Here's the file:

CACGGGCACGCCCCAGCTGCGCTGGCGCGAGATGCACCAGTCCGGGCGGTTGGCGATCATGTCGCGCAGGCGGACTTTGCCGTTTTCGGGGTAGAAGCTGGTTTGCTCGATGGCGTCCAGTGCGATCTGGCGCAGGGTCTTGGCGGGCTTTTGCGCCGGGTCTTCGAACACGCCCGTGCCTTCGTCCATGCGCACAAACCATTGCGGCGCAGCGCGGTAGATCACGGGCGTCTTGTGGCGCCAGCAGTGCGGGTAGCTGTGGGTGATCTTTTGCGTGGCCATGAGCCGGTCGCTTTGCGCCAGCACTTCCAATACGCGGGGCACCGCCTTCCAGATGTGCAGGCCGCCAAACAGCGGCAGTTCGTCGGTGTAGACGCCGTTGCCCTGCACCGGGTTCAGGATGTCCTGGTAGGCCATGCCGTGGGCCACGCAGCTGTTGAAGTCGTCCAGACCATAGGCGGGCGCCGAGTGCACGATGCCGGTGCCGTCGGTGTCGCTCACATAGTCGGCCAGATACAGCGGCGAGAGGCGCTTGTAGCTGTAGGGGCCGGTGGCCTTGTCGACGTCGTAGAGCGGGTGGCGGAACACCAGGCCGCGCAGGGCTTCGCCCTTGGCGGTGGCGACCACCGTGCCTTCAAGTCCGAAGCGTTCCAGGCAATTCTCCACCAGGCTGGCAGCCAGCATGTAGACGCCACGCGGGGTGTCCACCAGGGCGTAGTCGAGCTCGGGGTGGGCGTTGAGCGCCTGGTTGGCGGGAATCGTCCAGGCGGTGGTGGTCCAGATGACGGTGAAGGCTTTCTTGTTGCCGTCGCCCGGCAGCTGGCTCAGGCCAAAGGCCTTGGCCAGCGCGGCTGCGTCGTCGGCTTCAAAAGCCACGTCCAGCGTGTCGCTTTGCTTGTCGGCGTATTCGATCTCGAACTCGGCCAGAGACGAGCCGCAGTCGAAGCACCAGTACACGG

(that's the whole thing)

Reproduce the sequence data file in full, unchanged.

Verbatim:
CACGGGCACGCCCCAGCTGCGCTGGCGCGAGATGCACCAGTCCGGGCGGTTGGCGATCATGTCGCGCAGGCGGACTTTGCCGTTTTCGGGGTAGAAGCTGGTTTGCTCGATGGCGTCCAGTGCGATCTGGCGCAGGGTCTTGGCGGGCTTTTGCGCCGGGTCTTCGAACACGCCCGTGCCTTCGTCCATGCGCACAAACCATTGCGGCGCAGCGCGGTAGATCACGGGCGTCTTGTGGCGCCAGCAGTGCGGGTAGCTGTGGGTGATCTTTTGCGTGGCCATGAGCCGGTCGCTTTGCGCCAGCACTTCCAATACGCGGGGCACCGCCTTCCAGATGTGCAGGCCGCCAAACAGCGGCAGTTCGTCGGTGTAGACGCCGTTGCCCTGCACCGGGTTCAGGATGTCCTGGTAGGCCATGCCGTGGGCCACGCAGCTGTTGAAGTCGTCCAGACCATAGGCGGGCGCCGAGTGCACGATGCCGGTGCCGTCGGTGTCGCTCACATAGTCGGCCAGATACAGCGGCGAGAGGCGCTTGTAGCTGTAGGGGCCGGTGGCCTTGTCGACGTCGTAGAGCGGGTGGCGGAACACCAGGCCGCGCAGGGCTTCGCCCTTGGCGGTGGCGACCACCGTGCCTTCAAGTCCGAAGCGTTCCAGGCAATTCTCCACCAGGCTGGCAGCCAGCATGTAGACGCCACGCGGGGTGTCCACCAGGGCGTAGTCGAGCTCGGGGTGGGCGTTGAGCGCCTGGTTGGCGGGAATCGTCCAGGCGGTGGTGGTCCAGATGACGGTGAAGGCTTTCTTGTTGCCGTCGCCCGGCAGCTGGCTCAGGCCAAAGGCCTTGGCCAGCGCGGCTGCGTCGTCGGCTTCAAAAGCCACGTCCAGCGTGTCGCTTTGCTTGTCGGCGTATTCGATCTCGAACTCGGCCAGAGACGAGCCGCAGTCGAAGCACCAGTACACGG